Breen v. Law Office of Bruce A. Barket, P.C., 52 A.D.3d 635, 862 N.Y.S.2d 50 (2nd Dept. 2008)
NY: Underlying Divorce Settlement
Student Contributor: Daniel Schick
Facts: During the course of resolving a divorce action, Eileen (“Plaintiff”), and her former husband, George, executed various stipulations of settlement to resolve their respective equitable distribution claims as to their marital assets. Eileen and George jointly owned two parcels of land in Connecticut, initially conveyed to them by a single deed. In their agreement, George agreed to pay purchase Plaintiff’s interest in one parcel, whereas the second parcel would be sold with the proceeds being divided equally between them. George retained a Connecticut attorney, Hecht, to draft a quitclaim deed which would transfer Plaintiff’s interest in one of the parcels to George. Plaintiff reviewed the proposed deed and noted that it erroneously described both parcels of property. She showed her attorney (“Defendant”) this draft document and discussed the error with him. Nonetheless, Plaintiff signed the quitclaim deed upon her counsel’s advice conveying her interests in both parcels of land to her former husband. Plaintiff sued Defendant and Hecht inter alia for legal malpractice. Defendant in turn filed cross-claims against Hecht for contribution or indemnification. Hecht made a motion for summary judgment dismissing Plaintiff’s complaint as well as Defendants’ cross-claims as a matter of law. The lower court denied Hecht’s motion. On appeal, the Appellate Division reversed the lower court holding that summary judgment should be granted dismissing the complaint and all cross-claims asserted against Hecht.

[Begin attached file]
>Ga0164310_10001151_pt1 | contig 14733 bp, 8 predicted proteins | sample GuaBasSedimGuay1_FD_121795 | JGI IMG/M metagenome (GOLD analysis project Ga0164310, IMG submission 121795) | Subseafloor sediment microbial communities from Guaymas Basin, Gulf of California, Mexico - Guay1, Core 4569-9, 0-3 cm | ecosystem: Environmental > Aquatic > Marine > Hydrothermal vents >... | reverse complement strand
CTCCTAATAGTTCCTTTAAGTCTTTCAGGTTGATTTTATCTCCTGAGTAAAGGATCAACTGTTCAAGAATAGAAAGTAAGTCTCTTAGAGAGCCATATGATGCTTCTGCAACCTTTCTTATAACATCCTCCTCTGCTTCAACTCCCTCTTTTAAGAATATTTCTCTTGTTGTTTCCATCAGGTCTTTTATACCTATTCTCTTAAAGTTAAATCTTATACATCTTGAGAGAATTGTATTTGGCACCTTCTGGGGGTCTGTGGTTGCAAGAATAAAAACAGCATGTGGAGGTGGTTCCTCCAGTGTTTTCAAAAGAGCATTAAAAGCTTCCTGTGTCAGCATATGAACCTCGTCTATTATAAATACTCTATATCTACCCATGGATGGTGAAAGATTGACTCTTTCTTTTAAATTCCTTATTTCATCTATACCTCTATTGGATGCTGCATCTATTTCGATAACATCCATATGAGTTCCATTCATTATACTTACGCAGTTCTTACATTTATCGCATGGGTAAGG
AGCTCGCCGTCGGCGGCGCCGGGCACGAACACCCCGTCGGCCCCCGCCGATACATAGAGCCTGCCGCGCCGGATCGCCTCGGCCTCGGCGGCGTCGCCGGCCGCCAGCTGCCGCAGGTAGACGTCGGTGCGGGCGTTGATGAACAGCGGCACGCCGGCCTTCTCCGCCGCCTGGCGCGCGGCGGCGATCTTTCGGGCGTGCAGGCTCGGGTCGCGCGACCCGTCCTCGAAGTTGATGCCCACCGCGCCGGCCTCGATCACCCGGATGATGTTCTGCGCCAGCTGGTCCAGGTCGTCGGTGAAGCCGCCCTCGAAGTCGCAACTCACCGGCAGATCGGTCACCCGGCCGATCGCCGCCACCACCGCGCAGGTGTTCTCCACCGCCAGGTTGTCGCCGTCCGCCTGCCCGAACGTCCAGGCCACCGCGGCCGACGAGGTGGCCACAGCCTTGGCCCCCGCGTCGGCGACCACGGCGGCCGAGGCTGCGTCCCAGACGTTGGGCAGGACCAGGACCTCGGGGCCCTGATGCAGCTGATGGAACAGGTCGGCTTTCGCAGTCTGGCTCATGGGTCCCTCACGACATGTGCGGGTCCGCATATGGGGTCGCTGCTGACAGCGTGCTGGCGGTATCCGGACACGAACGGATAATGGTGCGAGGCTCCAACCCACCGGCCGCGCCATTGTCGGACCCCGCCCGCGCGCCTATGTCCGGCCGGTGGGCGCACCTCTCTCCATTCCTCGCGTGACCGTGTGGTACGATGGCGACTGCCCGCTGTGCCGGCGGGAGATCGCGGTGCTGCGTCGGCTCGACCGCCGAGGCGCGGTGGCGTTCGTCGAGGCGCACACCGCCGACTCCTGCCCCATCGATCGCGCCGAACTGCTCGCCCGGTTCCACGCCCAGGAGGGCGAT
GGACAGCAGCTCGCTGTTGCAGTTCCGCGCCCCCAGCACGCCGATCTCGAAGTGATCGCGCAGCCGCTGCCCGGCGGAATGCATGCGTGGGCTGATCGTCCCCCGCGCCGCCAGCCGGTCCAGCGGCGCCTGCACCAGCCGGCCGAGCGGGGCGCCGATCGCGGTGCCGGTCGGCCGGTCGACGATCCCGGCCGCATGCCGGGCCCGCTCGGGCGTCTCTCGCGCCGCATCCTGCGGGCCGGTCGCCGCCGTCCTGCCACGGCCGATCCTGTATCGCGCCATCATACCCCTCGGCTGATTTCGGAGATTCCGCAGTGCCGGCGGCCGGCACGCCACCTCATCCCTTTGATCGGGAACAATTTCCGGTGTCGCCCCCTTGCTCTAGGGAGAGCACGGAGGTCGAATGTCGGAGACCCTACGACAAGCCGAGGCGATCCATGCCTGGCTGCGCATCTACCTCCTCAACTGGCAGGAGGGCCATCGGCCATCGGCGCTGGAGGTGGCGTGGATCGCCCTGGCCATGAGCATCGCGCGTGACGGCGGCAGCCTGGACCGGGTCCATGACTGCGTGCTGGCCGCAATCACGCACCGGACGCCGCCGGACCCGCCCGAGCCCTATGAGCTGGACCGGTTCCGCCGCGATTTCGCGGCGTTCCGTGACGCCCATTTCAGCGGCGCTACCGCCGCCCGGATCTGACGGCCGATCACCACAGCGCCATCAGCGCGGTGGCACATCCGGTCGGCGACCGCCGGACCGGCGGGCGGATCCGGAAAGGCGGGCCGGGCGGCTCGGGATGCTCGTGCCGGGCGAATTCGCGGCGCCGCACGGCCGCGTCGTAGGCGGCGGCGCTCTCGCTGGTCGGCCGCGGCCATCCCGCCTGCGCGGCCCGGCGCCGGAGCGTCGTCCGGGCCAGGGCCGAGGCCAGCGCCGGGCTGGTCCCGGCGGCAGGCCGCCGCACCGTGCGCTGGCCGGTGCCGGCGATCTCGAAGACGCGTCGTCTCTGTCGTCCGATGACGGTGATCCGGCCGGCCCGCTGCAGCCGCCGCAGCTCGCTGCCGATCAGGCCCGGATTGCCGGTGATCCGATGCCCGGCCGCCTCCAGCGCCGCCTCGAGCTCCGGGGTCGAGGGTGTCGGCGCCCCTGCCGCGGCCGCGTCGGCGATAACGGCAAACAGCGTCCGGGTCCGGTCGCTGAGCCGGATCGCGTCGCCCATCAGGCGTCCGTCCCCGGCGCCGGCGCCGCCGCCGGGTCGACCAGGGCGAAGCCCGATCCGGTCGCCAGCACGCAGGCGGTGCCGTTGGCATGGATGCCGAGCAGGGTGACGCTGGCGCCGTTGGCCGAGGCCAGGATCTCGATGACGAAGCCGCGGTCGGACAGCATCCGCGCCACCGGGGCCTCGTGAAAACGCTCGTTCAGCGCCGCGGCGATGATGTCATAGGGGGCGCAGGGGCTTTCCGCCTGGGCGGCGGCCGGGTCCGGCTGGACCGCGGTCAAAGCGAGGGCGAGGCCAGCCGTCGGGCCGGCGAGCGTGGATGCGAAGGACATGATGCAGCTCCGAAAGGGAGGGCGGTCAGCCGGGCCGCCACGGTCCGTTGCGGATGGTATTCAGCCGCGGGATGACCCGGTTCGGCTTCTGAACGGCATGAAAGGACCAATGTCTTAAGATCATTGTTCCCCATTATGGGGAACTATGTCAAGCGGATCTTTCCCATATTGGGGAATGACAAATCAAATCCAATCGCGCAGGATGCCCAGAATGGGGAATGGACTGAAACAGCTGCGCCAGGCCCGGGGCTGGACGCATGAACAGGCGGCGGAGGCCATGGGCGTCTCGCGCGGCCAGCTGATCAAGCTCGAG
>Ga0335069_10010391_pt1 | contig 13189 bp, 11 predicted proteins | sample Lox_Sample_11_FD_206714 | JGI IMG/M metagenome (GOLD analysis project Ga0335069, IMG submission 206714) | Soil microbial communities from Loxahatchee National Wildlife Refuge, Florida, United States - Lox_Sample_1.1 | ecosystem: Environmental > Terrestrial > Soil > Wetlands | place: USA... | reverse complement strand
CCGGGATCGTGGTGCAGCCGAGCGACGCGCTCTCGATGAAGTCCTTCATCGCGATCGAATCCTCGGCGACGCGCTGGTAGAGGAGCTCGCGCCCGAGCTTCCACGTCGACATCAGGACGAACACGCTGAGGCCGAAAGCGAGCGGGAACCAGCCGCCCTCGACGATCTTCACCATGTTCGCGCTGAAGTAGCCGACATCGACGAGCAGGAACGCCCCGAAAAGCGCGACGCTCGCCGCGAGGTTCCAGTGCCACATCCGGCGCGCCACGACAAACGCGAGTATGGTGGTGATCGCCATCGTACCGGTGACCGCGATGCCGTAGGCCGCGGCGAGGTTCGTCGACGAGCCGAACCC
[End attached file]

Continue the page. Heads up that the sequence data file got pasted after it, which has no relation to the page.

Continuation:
Issue: Can Plaintiff sue her former husband’s attorney for legal malpractice, especially when she lost a contracted for benefit because of the erroneous property description contained in the quitclaim deed Hecht drafted?
Ruling: No. Absent special circumstances such as fraud, collusion or malicious acts, which are not present here, Hecht will never be liable to third parties such as Plaintiff for the harm caused by his alleged professional negligence, because this attorney was never in privity or near privity with Plaintiff as there was no attorney-client relationship between them.
Lesson: In the absence of an attorney-client relationship or a relationship closely resembling privity between the parties, a third party wronged by an attorney’s professional negligence will only be able to sustain a claim of legal malpractice against that attorney, if facts can be shown that the attorney engaged in common scheme or plan with his client to defraud that third party.
Tagged with: Family Law, New York, Privity
Posted in: Family Law, New York, Privity